The fraud stems from the hemp-based biotech PhytoSPHERE Systems, which CV Sciences acquired for a reported $35 million. But while $35 million was what Mona reported to the SEC in the first half of 2013, he allegedly knew the acquisition price tag was far lower than that.

In fact, CannaVest said in its Q3 2013 filing that it acquired PhytoSPHERE for a mere $8 million. That was 77.1% lower than the $35 million initially reported. Once the SEC caught wind of this discrepancy, the agency found that Mona didn't acknowledge how the $35 million price tag was overstated in the first two quarters of 2013.

Now the SEC says this false recording was intentional and therefore grounds for fraud. Although the agency hasn't suspended trading on CannaVest yet, it likely will if Mona and the company are found guilty.

Special Report: Cannabis Is the Gold Rush of the 21st Century - 30 Stocks to Invest in Now. Details here...

Investors have clearly already lost all confidence in the business, and any more negative news could ruin the company. Corporate scandals are usually deadly for a company's stock price. Shares of Valeant Pharmaceuticals International Inc. (NYSE: VRX), for instance, have crashed 94.6%, from $257.53 in July 2015 to $13.98 today, following allegations of accounting fraud and drug price gouging.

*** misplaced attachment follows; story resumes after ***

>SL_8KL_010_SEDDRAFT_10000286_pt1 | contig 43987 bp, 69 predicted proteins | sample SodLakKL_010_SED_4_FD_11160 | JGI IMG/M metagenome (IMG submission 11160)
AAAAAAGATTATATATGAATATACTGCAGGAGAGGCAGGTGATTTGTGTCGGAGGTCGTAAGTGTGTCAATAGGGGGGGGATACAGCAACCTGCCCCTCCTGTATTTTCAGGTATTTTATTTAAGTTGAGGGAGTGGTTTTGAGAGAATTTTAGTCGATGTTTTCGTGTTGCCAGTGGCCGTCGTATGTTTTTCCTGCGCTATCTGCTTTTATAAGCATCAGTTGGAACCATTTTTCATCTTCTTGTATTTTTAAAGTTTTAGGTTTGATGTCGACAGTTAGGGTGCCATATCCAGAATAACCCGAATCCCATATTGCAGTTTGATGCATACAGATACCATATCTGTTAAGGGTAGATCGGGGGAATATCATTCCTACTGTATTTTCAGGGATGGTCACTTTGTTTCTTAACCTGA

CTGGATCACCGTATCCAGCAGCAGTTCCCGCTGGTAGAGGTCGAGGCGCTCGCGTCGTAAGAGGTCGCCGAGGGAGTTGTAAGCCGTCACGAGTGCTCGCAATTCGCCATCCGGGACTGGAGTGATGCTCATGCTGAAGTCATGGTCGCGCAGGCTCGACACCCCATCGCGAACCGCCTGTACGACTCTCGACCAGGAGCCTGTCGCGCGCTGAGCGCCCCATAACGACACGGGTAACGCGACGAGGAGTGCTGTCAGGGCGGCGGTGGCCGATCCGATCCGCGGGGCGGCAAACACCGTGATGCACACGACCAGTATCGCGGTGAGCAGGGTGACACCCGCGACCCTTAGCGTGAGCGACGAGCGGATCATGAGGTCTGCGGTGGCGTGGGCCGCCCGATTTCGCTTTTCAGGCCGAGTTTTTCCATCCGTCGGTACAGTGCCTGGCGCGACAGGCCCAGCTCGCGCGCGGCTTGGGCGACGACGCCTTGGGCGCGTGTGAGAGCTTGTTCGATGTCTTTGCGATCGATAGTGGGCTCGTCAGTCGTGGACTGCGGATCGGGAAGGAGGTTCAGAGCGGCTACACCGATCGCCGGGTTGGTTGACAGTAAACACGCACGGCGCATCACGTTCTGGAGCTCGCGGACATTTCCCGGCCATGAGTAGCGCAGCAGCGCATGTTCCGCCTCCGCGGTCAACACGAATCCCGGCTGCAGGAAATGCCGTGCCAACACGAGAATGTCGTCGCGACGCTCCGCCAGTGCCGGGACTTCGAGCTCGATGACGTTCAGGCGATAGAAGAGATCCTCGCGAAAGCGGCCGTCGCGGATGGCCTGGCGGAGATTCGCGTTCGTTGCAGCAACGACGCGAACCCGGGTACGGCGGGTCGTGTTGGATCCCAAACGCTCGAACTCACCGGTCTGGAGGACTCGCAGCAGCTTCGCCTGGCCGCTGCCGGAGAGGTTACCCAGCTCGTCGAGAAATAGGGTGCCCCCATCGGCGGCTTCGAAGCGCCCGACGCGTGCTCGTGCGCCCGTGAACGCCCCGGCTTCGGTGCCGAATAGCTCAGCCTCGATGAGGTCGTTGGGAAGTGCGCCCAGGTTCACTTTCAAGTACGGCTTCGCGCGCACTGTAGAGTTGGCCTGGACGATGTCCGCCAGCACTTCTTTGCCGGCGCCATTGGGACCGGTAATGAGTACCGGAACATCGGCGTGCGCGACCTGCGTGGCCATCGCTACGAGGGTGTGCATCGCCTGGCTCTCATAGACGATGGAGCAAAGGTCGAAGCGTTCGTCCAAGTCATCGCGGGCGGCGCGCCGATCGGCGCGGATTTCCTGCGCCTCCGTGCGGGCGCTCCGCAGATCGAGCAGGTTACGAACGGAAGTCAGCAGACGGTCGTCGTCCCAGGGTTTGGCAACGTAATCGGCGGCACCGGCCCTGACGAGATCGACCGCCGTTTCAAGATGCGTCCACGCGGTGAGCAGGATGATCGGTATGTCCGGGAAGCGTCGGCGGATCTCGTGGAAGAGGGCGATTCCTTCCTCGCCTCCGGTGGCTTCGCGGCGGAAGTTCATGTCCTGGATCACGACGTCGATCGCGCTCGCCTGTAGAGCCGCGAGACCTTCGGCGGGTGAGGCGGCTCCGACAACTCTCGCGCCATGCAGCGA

Scandals can be even more deadly for penny stocks since they're so inexpensive. With shares of CVSI already trading at the low $0.31 level, a surge in selling behavior could send the stock price to $0. That would force CannaVest to file for bankruptcy and, even more importantly, cause any remaining shareholders to lose their money.

While marijuana penny stock frauds like CannaVest can entice you to avoid the cannabis industry altogether, investors who do so risk missing out on profits. There are simple ways to find out if a pot stock is safe enough for your money.

Here at Money Morning, we want to make sure you know how to safely invest in the marijuana sector. Today, we're going to show you these two easy ways to identify safe pot stocks to buy...